Congress is poised to use the annual defense policy bill to eliminate the Pentagon’s COVID-19 vaccine mandate.
In a compromise with Republicans, House Democrats are allowing language into the National Defense Authorization Act (NDAA) that repeals the coronavirus vaccine mandate for U.S. service members a year after it was enacted, House Armed Services Committee ranking member Mike Rogers (R-Ala.) confirmed to The Hill on Tuesday.
The bill, which lays out how a $847 billion Defense Department (DOD) top line will be allocated in fiscal 2023, is tentatively set to be released late Tuesday or early Wednesday and voted on by the House on Thursday, Rogers said.
Asked if he believes the language will stick amid all the last-minute jostling over the bill, Rogers replied, “Yes.”
Republican lawmakers for months have pushed back on the Pentagon’s COVID-19 vaccine mandate, which Defense Secretary Lloyd Austin first instituted in August 2021.
Since then, thousands of active-duty service members have been discharged for refusing the shots, according to the latest Pentagon numbers.
House Minority Leader Kevin McCarthy (R-Calif.), who is vying for the Speaker’s gavel in the next Congress, said on Sunday that the NDAA “will not move” unless the mandate for the military is lifted through the bill.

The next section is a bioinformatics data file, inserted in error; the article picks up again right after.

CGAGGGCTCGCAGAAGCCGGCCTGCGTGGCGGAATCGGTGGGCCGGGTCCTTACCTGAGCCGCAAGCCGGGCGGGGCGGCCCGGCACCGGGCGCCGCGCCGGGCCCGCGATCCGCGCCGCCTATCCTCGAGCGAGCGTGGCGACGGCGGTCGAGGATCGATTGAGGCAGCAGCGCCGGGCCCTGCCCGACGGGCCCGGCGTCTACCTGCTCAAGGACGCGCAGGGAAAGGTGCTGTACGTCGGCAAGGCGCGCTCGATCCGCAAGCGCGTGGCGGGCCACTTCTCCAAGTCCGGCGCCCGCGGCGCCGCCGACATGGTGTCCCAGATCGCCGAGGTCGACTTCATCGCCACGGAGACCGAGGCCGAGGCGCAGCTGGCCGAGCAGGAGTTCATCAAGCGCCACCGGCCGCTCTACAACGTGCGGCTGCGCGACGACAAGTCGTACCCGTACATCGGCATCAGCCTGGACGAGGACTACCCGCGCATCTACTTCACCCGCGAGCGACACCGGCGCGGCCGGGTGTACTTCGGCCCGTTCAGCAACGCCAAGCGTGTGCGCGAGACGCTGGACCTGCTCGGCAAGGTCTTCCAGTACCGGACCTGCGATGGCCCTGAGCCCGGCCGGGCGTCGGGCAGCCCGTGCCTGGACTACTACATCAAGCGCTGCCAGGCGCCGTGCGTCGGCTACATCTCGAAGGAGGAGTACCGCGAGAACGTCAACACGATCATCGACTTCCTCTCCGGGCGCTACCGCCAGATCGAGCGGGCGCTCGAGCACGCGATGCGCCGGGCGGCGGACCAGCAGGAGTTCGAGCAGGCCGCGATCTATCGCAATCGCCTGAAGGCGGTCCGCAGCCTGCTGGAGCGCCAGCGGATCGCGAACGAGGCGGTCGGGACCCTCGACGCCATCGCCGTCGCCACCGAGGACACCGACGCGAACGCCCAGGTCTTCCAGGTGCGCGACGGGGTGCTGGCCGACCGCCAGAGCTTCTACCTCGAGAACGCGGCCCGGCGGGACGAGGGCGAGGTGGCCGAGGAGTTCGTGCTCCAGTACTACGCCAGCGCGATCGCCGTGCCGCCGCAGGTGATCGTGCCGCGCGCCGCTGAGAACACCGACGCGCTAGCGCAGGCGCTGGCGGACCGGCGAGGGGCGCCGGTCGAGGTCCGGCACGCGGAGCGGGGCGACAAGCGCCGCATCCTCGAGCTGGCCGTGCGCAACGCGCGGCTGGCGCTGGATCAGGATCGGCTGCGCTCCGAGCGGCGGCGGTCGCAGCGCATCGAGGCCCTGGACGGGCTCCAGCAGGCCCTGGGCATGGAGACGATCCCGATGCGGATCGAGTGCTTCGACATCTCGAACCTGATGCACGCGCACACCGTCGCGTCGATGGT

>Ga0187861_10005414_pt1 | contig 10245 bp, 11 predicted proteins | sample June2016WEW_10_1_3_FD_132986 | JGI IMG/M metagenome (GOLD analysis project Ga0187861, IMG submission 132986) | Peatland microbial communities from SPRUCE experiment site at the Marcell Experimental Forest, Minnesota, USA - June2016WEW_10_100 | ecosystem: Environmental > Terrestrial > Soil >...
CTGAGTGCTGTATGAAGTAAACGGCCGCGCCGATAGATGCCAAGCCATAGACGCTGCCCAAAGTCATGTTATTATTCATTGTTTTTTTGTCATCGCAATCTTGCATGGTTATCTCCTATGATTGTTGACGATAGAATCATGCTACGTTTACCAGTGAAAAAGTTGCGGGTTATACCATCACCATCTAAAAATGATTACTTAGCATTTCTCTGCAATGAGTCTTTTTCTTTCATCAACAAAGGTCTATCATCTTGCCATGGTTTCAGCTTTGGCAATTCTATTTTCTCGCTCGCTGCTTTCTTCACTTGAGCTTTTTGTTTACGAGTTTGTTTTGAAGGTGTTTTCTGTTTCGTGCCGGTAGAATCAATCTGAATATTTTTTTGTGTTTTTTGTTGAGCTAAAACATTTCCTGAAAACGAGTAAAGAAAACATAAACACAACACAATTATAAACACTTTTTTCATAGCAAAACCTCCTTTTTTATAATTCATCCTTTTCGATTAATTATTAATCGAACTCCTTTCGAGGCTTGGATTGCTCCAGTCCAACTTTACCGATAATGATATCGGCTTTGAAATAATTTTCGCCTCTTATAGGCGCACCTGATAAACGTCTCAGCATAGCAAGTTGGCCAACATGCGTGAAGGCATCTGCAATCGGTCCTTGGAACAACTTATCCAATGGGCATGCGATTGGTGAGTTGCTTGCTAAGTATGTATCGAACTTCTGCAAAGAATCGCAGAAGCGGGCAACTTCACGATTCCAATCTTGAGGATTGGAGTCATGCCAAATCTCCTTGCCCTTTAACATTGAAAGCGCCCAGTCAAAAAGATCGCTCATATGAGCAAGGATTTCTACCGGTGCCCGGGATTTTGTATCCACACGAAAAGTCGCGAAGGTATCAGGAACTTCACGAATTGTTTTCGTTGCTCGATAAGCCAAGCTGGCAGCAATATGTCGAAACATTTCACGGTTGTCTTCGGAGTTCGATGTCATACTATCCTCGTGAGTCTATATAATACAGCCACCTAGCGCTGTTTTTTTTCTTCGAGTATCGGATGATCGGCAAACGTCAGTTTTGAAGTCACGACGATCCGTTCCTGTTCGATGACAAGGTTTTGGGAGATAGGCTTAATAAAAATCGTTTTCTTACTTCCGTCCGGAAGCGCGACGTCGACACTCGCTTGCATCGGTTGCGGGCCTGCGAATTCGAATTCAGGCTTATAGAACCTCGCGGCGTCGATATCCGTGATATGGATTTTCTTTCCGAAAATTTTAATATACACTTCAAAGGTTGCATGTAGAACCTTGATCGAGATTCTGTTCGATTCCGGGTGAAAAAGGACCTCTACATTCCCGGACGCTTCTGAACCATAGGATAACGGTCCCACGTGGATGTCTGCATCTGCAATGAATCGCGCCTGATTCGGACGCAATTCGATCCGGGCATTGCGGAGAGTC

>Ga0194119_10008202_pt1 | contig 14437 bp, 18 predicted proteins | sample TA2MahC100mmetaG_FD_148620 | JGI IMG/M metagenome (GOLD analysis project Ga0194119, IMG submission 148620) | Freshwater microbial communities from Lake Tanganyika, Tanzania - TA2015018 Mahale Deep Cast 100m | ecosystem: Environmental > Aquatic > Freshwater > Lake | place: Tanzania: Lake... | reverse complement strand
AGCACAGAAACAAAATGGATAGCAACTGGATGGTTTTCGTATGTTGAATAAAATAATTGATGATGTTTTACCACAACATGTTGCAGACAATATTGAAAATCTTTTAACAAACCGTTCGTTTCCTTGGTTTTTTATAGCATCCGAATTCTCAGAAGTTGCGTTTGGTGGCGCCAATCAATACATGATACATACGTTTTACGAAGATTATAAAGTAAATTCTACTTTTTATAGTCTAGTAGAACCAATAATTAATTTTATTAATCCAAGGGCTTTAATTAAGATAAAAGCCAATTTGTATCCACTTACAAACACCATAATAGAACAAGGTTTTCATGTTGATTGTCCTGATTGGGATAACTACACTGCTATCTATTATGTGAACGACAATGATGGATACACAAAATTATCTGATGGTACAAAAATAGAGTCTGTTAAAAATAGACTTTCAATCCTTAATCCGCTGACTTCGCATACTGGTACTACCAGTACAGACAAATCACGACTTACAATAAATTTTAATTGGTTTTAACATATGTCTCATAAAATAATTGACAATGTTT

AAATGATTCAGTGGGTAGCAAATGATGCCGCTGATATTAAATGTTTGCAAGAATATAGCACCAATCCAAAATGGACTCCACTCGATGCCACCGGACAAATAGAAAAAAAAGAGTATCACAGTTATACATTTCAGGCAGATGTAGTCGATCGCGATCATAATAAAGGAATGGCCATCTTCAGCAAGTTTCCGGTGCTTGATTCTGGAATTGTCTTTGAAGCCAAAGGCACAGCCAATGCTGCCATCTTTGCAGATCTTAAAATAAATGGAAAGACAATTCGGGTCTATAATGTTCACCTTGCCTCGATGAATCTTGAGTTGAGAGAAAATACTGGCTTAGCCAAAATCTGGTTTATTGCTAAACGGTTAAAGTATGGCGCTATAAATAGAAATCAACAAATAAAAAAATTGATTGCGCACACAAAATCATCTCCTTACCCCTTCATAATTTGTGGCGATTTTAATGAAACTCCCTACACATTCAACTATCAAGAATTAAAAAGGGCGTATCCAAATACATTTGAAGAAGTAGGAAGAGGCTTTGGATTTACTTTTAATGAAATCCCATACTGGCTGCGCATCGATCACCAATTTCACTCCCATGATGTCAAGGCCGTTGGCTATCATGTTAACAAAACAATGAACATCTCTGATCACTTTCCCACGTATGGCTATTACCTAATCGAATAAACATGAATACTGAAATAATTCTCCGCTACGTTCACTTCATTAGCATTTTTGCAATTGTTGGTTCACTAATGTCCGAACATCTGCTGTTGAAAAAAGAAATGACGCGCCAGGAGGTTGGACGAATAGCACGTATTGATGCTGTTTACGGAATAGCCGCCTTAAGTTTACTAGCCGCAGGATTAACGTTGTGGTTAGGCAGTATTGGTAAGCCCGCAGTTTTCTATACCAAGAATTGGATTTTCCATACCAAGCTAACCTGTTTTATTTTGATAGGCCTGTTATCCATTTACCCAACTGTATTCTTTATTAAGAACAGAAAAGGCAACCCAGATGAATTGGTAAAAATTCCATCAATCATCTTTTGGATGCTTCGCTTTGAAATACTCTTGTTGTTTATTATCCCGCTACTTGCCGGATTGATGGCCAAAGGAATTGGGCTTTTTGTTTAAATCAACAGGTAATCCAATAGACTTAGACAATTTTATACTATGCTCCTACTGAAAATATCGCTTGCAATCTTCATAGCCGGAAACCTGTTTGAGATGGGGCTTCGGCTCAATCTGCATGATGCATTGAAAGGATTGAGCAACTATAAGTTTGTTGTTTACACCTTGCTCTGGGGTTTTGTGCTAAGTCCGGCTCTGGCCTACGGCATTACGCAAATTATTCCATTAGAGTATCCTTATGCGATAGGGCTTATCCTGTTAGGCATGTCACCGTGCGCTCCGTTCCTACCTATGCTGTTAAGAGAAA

The compromise is effectively a loss for the White House and Pentagon, which have both opposed using the NDAA to repeal the vaccine mandate.
“We lost a million people to this virus,” Austin told reporters traveling with him Saturday, as reported by The Associated Press. “A million people died in the United States of America. We lost hundreds in DOD. So this mandate has kept people healthy.”
House Majority Leader Steny Hoyer (D-Md.) on Tuesday strongly supported the Pentagon’s mandate but also emphasized that the art of compromise means that no side gets everything it wants. For Democrats, he said, that might mean they have to give up the mandate to pass the bigger package.
“It’s a question of how can you get something done,” he told reporter in the Capitol. “We have a very close vote in the Senate [and] a very close vote in the House. And you don’t just get everything you want.”
One thing not expected in the bill, however, is language to reinstate troops, sailors and airmen who were discharged or received penalties for declining the vaccine, a provision GOP lawmakers hoped to insert in the legislation.
Instead, lawmakers on the House and Senate Armed Services Committees are planning report language for the bill that allows the DOD to evaluate service members affected by the mandate, Rogers said.
“There’s no statutory language, but there’s report language that tells the [Defense Department] to ascertain everybody that’s been adversely affected by the vaccine mandate and what it would take to make them whole and get that to us next year, and then we can decide if we want to try to do that or not,” he said.
“Some people aren’t going to want to come back to the military, but if they do, what would that look like? How many people are we talking about?” he said.